Try As He Might, Erdoğan Can’t Crush the Left

The struggle continues.

by Eda Seyhan

1 June 2023

A group of women stand beside one another holding flags and banners
A rally of the Kurdish Yesil Sol party, part of the anti-Erdoğan coalition, in Diyarbakir, southeastern Turkey, May 2023. Laurent Perpigna Iban/Hans Lucas/Reuters

The scale of disappointment after Recep Tayyip Erdoğan’s reelection for a third term as president of Turkey on Sunday is hard to convey. I’ve felt and seen post-election heartbreak (after all, I live in England) but never like this. This election was meant to mark the end of a series of never-ending crises in Turkey. The February earthquake and lethal government (non-)response; the 2016 failed coup attempt and subsequent state of emergency; the 2015 bombing and siege of Kurdish-majority cities; the corruption scandals; the social media blackouts; the ousting of local mayors; the routine police raids on newspapers and TV stations; the currency crashes and eye-watering food price inflation – we let ourselves believe that the door was finally closing on this dark era. Little did we know, it was only getting started.

Everything’s going to be great.

Her şey çok güzel olacak – everything’s going to be great. The opposition’s slogan from the 2019 Istanbul mayoral election was reanimated in this campaign and summed up its strategy galvanising the electorate with a vision of inclusivity and optimism. The message: this time it’s going to be different, this time we will win. There were good reasons for believing it: Erdoğan’s Justice and Development party (AKP) had been defeated in Istanbul and Ankara mayoral elections in 2019; meanwhile, the opposition coalesced into an unprecedented coalition of liberals, ultra-nationalists, Islamists, AKP defectors and elements of the left to unseat Erdoğan. Even the leftwing, pro-Kurdish People’s Democratic party (HDP) did not field its own candidate – here was the Kurdish political movement, so often accused of separatism, making a sacrifice for the future of democracy in Turkey.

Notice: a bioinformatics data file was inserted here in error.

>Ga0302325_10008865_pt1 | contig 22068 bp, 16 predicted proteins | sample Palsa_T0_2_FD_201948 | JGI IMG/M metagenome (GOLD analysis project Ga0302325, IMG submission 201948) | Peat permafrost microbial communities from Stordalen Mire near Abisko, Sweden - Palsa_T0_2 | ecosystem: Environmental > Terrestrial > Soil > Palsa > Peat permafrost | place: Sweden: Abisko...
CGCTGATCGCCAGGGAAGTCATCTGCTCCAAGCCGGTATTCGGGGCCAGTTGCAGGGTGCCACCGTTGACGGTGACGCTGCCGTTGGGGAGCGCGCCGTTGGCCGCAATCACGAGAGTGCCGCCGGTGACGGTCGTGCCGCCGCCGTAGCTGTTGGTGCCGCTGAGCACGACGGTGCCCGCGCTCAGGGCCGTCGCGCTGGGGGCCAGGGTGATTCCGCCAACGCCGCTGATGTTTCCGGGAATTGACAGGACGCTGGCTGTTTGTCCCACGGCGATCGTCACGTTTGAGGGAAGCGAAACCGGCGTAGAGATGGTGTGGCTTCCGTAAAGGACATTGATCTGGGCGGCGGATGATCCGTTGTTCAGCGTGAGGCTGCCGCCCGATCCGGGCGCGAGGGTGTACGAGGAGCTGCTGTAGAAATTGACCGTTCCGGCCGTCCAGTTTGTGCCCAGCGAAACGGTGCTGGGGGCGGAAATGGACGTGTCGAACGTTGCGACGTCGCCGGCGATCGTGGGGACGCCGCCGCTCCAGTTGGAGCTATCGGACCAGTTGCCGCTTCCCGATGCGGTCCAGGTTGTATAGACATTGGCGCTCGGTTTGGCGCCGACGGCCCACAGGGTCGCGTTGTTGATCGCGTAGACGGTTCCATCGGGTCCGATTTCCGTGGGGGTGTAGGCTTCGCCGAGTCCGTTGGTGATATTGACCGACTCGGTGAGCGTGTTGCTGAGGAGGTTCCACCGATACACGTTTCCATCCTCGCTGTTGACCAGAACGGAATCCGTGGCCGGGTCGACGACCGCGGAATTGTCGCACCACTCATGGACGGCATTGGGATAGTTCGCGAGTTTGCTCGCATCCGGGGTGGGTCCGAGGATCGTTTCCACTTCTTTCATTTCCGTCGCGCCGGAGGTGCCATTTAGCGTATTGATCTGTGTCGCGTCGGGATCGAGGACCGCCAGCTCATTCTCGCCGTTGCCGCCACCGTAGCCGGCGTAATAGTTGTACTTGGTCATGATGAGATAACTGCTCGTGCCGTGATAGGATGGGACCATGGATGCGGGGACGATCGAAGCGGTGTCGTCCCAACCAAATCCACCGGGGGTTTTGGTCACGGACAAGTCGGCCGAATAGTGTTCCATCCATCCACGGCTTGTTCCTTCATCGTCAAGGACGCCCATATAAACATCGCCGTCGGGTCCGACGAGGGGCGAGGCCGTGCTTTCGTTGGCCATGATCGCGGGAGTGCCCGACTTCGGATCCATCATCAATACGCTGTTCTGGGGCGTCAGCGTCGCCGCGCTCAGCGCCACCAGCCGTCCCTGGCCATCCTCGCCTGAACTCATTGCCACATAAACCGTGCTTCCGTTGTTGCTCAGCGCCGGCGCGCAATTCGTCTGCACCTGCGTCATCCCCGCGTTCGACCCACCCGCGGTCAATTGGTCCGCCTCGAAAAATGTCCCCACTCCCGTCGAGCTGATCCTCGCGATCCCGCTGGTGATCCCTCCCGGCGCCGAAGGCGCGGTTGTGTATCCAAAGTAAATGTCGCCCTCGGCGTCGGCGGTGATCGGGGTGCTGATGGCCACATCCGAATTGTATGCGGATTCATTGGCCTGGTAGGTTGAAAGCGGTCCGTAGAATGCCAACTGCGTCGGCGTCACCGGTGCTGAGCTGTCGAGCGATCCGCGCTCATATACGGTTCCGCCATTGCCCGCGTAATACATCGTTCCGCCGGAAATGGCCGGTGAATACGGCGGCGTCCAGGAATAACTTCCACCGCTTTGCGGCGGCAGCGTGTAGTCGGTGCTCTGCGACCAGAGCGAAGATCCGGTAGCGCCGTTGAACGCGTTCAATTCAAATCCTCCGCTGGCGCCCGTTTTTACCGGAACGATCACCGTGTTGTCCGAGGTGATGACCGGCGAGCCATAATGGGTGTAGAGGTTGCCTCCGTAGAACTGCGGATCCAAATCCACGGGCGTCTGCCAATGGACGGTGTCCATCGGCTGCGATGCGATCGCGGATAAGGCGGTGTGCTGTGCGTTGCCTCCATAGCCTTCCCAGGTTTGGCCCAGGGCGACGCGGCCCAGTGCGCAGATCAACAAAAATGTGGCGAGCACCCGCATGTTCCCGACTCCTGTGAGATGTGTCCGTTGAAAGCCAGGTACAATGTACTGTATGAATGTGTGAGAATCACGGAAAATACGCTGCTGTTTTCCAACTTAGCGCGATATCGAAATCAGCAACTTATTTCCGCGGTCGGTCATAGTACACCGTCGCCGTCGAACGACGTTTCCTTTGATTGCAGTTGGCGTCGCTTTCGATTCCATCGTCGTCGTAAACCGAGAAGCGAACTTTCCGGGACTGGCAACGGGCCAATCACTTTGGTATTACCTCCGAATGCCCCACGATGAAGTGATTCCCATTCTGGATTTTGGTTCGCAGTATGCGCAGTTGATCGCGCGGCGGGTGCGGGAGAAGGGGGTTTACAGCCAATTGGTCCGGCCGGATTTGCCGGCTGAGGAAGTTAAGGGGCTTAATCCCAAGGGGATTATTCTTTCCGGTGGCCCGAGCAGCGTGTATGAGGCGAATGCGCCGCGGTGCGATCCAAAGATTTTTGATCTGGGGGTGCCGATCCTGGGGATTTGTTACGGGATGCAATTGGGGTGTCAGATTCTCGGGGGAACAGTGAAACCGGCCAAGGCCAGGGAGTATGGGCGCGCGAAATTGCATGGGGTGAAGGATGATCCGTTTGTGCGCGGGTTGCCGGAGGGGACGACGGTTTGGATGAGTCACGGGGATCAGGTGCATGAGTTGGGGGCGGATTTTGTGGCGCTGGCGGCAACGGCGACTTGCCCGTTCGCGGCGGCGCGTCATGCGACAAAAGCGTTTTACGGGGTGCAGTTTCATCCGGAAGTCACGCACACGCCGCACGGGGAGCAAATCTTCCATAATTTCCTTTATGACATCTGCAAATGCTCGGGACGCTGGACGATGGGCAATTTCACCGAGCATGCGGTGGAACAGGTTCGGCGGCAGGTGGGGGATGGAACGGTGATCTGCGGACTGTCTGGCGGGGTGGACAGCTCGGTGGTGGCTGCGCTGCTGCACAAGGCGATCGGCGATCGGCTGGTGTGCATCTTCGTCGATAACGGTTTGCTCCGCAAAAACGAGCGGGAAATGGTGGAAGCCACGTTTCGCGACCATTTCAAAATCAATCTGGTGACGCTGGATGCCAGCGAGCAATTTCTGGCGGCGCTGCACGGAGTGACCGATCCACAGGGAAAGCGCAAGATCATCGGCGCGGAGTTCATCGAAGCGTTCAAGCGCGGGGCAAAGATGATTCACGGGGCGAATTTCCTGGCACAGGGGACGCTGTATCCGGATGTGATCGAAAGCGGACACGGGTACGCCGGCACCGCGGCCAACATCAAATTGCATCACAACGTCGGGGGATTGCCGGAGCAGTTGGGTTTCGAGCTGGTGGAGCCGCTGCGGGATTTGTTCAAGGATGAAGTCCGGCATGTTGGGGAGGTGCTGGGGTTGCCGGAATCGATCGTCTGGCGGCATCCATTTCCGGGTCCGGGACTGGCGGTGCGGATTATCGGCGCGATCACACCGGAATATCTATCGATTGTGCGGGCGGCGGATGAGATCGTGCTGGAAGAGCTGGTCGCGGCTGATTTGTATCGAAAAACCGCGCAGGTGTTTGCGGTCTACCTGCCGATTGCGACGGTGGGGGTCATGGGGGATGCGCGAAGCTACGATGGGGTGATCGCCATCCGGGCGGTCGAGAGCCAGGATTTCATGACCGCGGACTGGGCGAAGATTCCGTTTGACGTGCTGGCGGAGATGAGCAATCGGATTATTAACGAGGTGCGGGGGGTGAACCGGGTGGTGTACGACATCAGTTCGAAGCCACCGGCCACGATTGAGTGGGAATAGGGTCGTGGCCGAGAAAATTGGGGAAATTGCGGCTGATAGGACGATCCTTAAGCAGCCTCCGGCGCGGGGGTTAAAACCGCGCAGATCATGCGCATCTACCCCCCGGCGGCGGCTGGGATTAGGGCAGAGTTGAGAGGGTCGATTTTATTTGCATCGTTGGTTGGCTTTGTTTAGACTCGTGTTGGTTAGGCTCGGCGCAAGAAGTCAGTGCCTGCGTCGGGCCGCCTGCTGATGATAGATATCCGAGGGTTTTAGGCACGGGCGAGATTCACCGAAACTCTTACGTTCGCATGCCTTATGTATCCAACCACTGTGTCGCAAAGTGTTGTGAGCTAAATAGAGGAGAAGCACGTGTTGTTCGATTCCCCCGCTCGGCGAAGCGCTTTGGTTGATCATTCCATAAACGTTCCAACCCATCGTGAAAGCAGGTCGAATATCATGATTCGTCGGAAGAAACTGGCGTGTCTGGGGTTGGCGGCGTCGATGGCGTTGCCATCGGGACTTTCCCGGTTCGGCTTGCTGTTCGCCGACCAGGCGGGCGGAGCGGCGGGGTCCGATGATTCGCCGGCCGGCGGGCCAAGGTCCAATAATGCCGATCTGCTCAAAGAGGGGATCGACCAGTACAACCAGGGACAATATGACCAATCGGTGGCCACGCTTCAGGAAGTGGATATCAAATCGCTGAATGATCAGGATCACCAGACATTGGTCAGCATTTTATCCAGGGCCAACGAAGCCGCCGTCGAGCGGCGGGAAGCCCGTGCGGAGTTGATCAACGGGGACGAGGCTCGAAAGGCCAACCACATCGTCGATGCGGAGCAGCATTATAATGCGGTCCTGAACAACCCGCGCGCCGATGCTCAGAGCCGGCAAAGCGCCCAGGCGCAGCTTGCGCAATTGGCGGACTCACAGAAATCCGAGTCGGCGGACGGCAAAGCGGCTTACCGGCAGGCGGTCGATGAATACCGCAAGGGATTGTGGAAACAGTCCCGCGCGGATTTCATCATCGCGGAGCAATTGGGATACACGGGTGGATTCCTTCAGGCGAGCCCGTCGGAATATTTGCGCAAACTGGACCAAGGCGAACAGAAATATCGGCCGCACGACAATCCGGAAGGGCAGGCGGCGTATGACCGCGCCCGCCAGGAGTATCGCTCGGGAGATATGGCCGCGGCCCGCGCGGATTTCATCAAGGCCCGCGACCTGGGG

What’s more, the polls were in our favour. Cracks had appeared among Erdoğan’s allies. Opposition rallies swelled, to a techno soundtrack. Here in London, opposition voters were bussed into polling stations from local Kurdish and leftist Turkish community centres. As election day in Turkey neared, the opposition switched its slogan to ilk turda bitirelim – let’s finish this in the first round. Yet this confidence deflated as the first-round votes were counted last Sunday.

A gloomy picture.

According to the official tally, Erdoğan won 49.5% of the vote, Kılıçdaroğlu 44.9%, and far-right candidate Sinan Oğan won 5.2%. The opposition had failed to fulfil its slogan’s promise to end this in the first round, while the far-right had done unexpectedly well. The parliamentary election, which happened on the same day, was little better: for the first time, Turkish Hizbullah was to enter parliament.

In the days after the vote, the picture became even gloomier. There were discrepancies, particularly in some Kurdish-majority provinces: the count at the polling booth, signed and witnessed by election observers, did not match what was recorded by the supreme election council. In one polling station in the HDP stronghold of Diyarbakir, 233 votes for the Green Left party (under whose name the HDP entered the election) were officially registered to the fascist Nationalist Action party. The HDP contested the results in at least 1,000 polling stations.

Meanwhile, in an effort to attract people in the second round who voted for Sinan Oğan in the first, the opposition ditched its messages of inclusivity and lurched to the right. Even prior to the first round, Kılıçdaroğlu had promised to send Syrian refugees back across the border; now, he doubled down on the anti-refugee rhetoric. Oğan backed Erdoğan anyway. The stage was set for an Erdoğan victory – he achieved 52% of the vote and won in the second round.